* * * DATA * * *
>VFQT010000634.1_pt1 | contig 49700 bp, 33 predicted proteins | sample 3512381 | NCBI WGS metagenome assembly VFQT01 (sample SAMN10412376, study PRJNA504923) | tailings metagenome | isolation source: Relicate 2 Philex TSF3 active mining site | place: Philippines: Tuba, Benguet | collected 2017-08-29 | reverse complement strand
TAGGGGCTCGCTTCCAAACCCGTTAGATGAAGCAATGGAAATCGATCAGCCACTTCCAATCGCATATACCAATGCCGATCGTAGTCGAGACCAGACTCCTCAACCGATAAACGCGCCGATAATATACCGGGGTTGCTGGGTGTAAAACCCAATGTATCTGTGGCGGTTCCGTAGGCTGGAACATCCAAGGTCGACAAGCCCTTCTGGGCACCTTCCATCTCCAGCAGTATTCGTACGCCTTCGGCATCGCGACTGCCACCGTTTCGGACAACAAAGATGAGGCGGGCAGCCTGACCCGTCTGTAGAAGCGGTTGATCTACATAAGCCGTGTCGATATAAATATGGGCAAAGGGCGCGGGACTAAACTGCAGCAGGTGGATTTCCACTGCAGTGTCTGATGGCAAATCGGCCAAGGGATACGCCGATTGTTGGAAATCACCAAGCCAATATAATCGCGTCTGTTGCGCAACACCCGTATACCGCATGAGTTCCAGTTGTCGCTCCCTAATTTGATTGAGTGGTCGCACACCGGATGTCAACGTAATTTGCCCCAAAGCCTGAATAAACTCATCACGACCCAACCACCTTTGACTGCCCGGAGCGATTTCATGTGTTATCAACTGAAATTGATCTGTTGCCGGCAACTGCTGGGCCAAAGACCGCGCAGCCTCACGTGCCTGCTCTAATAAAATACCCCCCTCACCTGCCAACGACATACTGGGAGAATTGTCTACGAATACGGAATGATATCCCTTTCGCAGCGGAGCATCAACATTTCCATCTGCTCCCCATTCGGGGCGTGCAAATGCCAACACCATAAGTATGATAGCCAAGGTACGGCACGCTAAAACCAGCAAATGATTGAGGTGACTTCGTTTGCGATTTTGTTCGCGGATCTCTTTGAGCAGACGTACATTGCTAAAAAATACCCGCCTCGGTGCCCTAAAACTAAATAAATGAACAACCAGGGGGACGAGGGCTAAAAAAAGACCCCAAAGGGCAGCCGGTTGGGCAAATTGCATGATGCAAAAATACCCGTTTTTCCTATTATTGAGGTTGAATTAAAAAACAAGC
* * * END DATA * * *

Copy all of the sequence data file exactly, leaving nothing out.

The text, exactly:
>VFQT010000634.1_pt1 | contig 49700 bp, 33 predicted proteins | sample 3512381 | NCBI WGS metagenome assembly VFQT01 (sample SAMN10412376, study PRJNA504923) | tailings metagenome | isolation source: Relicate 2 Philex TSF3 active mining site | place: Philippines: Tuba, Benguet | collected 2017-08-29 | reverse complement strand
TAGGGGCTCGCTTCCAAACCCGTTAGATGAAGCAATGGAAATCGATCAGCCACTTCCAATCGCATATACCAATGCCGATCGTAGTCGAGACCAGACTCCTCAACCGATAAACGCGCCGATAATATACCGGGGTTGCTGGGTGTAAAACCCAATGTATCTGTGGCGGTTCCGTAGGCTGGAACATCCAAGGTCGACAAGCCCTTCTGGGCACCTTCCATCTCCAGCAGTATTCGTACGCCTTCGGCATCGCGACTGCCACCGTTTCGGACAACAAAGATGAGGCGGGCAGCCTGACCCGTCTGTAGAAGCGGTTGATCTACATAAGCCGTGTCGATATAAATATGGGCAAAGGGCGCGGGACTAAACTGCAGCAGGTGGATTTCCACTGCAGTGTCTGATGGCAAATCGGCCAAGGGATACGCCGATTGTTGGAAATCACCAAGCCAATATAATCGCGTCTGTTGCGCAACACCCGTATACCGCATGAGTTCCAGTTGTCGCTCCCTAATTTGATTGAGTGGTCGCACACCGGATGTCAACGTAATTTGCCCCAAAGCCTGAATAAACTCATCACGACCCAACCACCTTTGACTGCCCGGAGCGATTTCATGTGTTATCAACTGAAATTGATCTGTTGCCGGCAACTGCTGGGCCAAAGACCGCGCAGCCTCACGTGCCTGCTCTAATAAAATACCCCCCTCACCTGCCAACGACATACTGGGAGAATTGTCTACGAATACGGAATGATATCCCTTTCGCAGCGGAGCATCAACATTTCCATCTGCTCCCCATTCGGGGCGTGCAAATGCCAACACCATAAGTATGATAGCCAAGGTACGGCACGCTAAAACCAGCAAATGATTGAGGTGACTTCGTTTGCGATTTTGTTCGCGGATCTCTTTGAGCAGACGTACATTGCTAAAAAATACCCGCCTCGGTGCCCTAAAACTAAATAAATGAACAACCAGGGGGACGAGGGCTAAAAAAAGACCCCAAAGGGCAGCCGGTTGGGCAAATTGCATGATGCAAAAATACCCGTTTTTCCTATTATTGAGGTTGAATTAAAAAACAAGC